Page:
“Focus on where you want to go, not on what you fear”
– Anthony Robbins
Have you ever watched a football game (or any game for that matter) when one team is winning by a large margin, a blowout, but then the opposing team decides that they have nothing to lose? They throw caution to the wind and start playing with total abandon. By taking bigger chances and going for broke, the team starts to score quicker, taking bigger risks and getting better rewards. This team is playing to win.
The other team, who was winning by such a large margin, changes its focus, trying to play cautiously and protect their lead. This is playing not to lose. By the final quarter, the team that is playing to win has caught up to the other team. What seemed impossible a few quarters earlier becomes a reality: they pull off a come-from-behind win.
How did this happen? Fear of losing can take one’s eye off a desired goal.
Let me give you another example from my own experience. When I was just starting out in business I was very aggressive. I was willing to put everything I had on the line to succeed (mind you in those days, it was not much); nevertheless, it was all I had. For each new initiative, I would have to bet the farm on my ideas, and I never hesitated. I was always willing to use my house, my car, my time, anything I had for collateral on my ideas.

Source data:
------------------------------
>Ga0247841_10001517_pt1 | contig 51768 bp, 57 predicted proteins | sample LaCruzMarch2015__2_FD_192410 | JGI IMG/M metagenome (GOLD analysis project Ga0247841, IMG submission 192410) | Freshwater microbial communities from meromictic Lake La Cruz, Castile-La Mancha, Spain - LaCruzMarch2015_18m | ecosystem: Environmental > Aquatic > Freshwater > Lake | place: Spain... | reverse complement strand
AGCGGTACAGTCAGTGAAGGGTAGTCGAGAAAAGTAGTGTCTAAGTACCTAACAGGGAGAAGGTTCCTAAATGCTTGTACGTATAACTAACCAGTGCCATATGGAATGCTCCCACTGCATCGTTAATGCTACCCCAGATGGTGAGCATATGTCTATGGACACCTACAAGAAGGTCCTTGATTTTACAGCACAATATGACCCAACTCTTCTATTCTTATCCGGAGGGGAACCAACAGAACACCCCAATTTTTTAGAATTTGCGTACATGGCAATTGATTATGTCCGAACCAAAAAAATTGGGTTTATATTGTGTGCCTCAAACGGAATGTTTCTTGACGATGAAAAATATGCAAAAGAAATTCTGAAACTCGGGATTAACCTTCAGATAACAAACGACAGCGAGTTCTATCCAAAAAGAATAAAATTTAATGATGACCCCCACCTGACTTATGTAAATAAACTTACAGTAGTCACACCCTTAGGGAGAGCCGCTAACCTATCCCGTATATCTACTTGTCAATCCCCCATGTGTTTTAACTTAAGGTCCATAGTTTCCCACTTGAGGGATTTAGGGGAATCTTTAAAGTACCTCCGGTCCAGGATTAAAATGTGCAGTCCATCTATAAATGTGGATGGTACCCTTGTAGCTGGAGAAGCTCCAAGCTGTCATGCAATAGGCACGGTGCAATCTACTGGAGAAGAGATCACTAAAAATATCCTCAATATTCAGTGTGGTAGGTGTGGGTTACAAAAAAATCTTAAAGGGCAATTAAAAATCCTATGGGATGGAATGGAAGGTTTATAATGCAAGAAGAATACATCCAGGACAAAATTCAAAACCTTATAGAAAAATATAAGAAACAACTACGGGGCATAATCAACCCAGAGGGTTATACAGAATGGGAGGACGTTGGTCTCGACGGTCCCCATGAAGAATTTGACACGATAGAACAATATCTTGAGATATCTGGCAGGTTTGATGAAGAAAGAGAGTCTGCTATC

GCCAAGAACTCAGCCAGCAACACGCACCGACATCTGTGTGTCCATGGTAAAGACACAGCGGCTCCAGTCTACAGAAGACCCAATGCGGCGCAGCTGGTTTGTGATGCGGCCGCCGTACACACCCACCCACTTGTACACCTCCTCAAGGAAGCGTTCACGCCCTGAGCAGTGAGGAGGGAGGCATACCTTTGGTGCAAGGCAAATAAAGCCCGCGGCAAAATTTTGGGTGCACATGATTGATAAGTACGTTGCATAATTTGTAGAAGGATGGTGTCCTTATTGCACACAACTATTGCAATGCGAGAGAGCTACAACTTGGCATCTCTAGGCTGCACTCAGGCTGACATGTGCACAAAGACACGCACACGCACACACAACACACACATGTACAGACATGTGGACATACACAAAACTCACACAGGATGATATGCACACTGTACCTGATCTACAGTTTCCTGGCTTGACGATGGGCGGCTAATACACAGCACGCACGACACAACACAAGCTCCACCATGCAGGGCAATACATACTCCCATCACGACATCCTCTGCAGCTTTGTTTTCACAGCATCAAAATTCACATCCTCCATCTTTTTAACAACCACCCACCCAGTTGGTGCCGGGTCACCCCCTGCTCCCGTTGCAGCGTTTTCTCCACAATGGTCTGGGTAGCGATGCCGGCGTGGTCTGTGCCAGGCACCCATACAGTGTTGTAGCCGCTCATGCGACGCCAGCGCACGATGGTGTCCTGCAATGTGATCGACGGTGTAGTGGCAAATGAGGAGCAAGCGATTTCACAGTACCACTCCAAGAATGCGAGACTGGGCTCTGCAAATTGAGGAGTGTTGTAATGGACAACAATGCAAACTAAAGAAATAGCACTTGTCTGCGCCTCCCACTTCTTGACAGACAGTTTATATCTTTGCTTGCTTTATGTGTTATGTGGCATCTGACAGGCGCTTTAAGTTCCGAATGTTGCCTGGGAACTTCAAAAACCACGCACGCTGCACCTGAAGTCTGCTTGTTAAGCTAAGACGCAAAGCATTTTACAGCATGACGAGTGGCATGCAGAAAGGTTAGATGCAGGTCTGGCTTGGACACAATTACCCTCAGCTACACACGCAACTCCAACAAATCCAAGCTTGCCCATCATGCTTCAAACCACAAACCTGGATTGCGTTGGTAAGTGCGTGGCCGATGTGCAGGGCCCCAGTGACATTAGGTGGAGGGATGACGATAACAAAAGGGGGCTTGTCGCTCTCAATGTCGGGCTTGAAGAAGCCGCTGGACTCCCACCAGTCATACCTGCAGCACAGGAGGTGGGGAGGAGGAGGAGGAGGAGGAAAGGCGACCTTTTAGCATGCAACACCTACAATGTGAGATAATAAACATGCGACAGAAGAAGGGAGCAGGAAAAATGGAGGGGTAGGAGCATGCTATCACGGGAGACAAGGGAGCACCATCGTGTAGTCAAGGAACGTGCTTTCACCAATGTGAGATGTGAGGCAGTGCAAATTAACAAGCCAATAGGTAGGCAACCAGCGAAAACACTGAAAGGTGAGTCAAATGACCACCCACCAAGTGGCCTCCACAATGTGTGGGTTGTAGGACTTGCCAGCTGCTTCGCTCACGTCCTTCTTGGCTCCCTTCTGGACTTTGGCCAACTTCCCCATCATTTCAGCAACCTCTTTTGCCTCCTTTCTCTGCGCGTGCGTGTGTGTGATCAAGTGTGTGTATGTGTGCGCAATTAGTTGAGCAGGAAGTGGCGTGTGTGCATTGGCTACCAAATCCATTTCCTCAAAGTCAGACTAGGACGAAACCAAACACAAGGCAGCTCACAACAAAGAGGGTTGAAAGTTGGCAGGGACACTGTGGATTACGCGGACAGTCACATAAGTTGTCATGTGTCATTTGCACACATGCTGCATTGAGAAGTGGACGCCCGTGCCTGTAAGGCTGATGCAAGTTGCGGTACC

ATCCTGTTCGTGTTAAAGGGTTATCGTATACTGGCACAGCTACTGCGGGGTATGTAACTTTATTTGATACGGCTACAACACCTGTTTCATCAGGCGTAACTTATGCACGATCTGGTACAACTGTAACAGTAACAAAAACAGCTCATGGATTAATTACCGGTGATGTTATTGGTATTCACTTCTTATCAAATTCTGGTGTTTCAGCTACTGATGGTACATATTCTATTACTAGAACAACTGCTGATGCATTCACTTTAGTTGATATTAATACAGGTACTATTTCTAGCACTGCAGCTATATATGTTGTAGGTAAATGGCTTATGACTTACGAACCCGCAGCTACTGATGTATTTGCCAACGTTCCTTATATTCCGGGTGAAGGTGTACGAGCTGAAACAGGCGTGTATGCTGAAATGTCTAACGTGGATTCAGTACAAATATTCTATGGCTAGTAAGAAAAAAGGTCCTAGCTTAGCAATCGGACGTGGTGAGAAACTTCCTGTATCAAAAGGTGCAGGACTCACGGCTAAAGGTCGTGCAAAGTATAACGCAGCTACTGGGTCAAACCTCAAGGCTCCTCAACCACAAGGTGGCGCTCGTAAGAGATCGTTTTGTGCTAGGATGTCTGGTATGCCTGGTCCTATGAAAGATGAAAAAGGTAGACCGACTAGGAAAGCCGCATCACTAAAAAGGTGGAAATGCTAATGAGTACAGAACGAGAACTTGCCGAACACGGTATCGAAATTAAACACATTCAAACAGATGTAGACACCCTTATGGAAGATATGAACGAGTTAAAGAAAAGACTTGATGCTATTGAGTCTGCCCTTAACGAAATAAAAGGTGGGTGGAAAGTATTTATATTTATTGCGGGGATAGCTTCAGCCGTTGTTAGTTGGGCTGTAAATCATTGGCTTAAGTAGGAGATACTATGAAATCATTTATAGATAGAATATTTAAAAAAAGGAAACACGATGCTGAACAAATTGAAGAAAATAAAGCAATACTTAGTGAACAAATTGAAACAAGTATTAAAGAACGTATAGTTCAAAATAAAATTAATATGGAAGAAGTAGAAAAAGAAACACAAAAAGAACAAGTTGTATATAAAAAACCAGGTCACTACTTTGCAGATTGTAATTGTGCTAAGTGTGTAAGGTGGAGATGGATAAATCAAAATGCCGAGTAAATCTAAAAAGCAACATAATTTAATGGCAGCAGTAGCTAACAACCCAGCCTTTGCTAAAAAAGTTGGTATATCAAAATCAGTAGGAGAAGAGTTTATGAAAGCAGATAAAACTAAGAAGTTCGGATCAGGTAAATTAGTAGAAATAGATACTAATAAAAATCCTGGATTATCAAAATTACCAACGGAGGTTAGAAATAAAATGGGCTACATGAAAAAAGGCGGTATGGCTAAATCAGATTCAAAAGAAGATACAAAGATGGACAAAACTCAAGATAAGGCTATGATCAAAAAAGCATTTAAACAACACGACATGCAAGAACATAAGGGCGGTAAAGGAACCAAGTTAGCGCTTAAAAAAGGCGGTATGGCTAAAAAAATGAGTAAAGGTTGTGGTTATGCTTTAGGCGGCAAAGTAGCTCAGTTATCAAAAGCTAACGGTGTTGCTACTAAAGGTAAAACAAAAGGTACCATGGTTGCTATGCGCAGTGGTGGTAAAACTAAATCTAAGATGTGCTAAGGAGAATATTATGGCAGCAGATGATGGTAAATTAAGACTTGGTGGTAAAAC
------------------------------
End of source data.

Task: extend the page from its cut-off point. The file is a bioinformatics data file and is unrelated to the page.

As I started to have more success and acquiring a comfortable lifestyle, however, I became less and less willing to risk it. Around 1997, we hit some bumps in the road with one of our major clients, and they decided to put our contract out to bid. I got nervous. If we lost this client, we would be in a vulnerable position. I decided to purchase another business that would potentially replace that income if we lost the major client.
The point to this story is this: I did not want to buy this other company, and I knew it was not a good idea. I was acting out of fear of losing, however, I did it anyway. Instead of focusing on how to win, I was focused on playing not to lose.
In the end, that decision turned out to be one of my biggest mistakes. The company I purchased not only lost money for us, but it took three years and many resources away from focusing on what we really wanted.
I am not suggesting that you throw all caution to the wind. But when you approach a new decision, it might be worth asking yourself, “Are you playing to win or playing not to lose” When you’re acting to prevent loss, it takes energy away from acting out of a place of good judgment and moving forward to win…
About the Author:
Steve Kennedy is a successful entrepreneur and certified business coach who works with business owners and managers to achieve better results with less effort. For free small business resources and information go to:http://www.winningthegameofbusiness.com